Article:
Venice-text-book

After this piece, I got a bit carried away with making bag tags using lots of different techniques.  Rather than covering each one separately, I have grouped them together into one image.  I think most of you will be able to work out the different techniques that I have used.

Bag-tag-collection

The next piece was inspired by the iconic metal heads of the Gondolas.  Every gondola has one.  I used a synthetic silver leather and cut out eight of these head designs. They were stuck onto painted pelmet vilene for the lid.  The sides were made using a turquoise rayon velvet.  I digitised the distorted text design and stitched it out onto some aqua green satin lining.  These little panels were stitched onto the side panels of the box.

Gondola-head-boxDSC_1086ii

Staying with the theme of Venice text, I digitised machine patterns for each of the letters in the name Venice. I used another piece of the turquoise rayon velvet for the base fabric.  This was covered with a sheer fabric.  I couched down various textured yarns and ribbons etc using each of the machine patterns.The panel was hung from a rod made from a painted kebab stick. Some of the sheer was burned away revealing the velvet texture.

Venice-text-sts-hangingDSC_1080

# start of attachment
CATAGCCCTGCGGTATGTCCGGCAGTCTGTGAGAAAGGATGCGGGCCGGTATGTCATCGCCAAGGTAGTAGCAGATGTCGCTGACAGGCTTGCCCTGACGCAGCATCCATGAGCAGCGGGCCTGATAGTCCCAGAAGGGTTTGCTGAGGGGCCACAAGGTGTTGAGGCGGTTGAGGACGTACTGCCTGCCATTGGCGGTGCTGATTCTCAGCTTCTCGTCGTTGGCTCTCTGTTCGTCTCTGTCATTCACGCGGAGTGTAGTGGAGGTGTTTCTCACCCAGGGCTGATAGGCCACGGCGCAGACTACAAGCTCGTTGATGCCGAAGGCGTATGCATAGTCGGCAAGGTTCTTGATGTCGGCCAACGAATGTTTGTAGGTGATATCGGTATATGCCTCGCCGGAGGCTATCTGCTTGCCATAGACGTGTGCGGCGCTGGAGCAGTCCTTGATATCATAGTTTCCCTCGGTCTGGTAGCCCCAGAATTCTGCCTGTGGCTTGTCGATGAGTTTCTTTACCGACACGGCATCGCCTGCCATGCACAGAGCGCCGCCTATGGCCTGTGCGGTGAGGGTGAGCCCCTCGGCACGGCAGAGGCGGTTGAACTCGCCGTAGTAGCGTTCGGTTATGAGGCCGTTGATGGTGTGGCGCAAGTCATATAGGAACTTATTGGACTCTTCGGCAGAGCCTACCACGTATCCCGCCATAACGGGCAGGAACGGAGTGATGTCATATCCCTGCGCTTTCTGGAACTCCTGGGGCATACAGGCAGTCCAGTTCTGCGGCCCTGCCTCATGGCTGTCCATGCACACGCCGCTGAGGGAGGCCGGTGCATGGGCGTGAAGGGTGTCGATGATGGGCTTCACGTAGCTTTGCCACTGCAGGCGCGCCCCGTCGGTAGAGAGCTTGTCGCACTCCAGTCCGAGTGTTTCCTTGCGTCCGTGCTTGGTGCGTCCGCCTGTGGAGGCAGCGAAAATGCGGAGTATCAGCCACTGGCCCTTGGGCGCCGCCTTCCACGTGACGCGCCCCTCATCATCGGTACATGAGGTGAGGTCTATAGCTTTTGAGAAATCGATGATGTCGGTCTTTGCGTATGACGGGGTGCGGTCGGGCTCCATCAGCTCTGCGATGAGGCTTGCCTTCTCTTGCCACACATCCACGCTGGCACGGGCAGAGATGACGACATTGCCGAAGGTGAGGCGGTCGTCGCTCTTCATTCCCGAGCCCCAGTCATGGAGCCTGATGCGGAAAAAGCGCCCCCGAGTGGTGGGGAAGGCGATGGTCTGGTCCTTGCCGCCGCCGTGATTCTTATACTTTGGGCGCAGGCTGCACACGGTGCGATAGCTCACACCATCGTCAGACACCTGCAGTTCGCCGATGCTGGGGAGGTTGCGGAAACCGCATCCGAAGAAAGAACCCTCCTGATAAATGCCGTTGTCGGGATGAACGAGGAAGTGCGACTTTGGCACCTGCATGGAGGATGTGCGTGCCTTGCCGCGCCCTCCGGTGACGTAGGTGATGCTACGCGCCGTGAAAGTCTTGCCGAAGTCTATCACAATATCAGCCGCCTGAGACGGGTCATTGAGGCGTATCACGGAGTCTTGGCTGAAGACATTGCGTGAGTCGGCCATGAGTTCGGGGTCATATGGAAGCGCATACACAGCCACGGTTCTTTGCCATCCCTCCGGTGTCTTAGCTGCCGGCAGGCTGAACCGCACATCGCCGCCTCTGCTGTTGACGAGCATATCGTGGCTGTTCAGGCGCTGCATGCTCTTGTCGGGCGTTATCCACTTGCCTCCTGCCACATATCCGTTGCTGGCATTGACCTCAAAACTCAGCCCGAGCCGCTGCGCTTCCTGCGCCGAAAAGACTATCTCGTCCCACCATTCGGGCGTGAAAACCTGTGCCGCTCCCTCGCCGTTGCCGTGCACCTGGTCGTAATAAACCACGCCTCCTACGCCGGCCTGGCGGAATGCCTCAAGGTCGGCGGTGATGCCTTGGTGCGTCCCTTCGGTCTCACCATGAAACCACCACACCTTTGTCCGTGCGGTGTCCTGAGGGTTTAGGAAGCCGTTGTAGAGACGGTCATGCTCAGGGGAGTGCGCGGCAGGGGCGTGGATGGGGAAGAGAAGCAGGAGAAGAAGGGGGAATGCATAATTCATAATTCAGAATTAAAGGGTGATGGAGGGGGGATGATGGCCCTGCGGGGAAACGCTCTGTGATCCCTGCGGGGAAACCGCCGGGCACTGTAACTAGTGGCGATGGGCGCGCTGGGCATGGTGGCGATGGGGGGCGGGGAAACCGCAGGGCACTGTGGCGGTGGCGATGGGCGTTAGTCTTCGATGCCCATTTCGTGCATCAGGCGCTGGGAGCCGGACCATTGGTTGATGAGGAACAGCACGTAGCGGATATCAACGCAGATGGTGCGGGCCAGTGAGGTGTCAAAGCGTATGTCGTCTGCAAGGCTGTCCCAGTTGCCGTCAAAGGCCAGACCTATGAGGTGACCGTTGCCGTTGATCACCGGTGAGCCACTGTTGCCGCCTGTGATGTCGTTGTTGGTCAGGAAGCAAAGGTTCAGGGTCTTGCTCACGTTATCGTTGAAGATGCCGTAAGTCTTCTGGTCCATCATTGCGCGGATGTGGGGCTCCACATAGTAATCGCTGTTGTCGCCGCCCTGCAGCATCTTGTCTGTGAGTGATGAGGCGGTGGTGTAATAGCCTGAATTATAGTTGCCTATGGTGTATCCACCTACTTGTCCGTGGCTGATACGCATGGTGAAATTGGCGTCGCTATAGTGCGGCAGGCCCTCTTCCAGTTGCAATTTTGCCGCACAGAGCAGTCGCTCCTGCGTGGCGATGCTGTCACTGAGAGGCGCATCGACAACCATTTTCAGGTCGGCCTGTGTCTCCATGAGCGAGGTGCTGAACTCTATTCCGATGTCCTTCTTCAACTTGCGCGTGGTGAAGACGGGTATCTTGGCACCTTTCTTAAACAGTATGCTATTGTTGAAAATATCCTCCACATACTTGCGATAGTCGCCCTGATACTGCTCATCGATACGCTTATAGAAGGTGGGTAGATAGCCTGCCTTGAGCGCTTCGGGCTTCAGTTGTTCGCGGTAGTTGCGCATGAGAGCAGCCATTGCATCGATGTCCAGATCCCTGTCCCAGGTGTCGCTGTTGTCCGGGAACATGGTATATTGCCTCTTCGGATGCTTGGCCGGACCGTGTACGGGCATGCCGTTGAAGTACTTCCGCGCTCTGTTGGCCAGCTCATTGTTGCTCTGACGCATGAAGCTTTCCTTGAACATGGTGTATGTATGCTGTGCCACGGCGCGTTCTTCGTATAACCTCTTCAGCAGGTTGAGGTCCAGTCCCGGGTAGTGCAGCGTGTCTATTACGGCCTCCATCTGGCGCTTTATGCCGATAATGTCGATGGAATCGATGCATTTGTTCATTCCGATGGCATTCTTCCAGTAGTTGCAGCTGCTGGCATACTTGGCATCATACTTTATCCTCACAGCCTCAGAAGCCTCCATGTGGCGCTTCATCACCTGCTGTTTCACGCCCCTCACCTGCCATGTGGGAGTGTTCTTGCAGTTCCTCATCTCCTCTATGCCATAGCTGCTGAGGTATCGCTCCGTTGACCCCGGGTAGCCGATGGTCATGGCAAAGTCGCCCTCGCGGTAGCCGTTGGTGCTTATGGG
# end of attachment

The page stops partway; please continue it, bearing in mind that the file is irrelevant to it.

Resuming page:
This time I used the text and the gondola head to create a panel.  First I painted some canvas, then stamped the text and gondola heads using stamps I had made from funky foam.  Four coloured pipe cleaners were couched down the colour changes of the background.  I used the letter stamps to impress into air-dried clay which were then painted and hung from the pipe cleaners.  I cut out and embossed metal shim gondola heads which were simply tucked under the pipe cleaners.

Venice-letters-panelDSC_1082

Using the gondola head as the design  source again, I created a tassel.  I cut eight gondola heads from the silver leather in pairs so that they could be stuck together back to back.  The skirt was made with many different textured yarns and threads in blacks and silver.  The four gondola heads were stitched into the tassel head.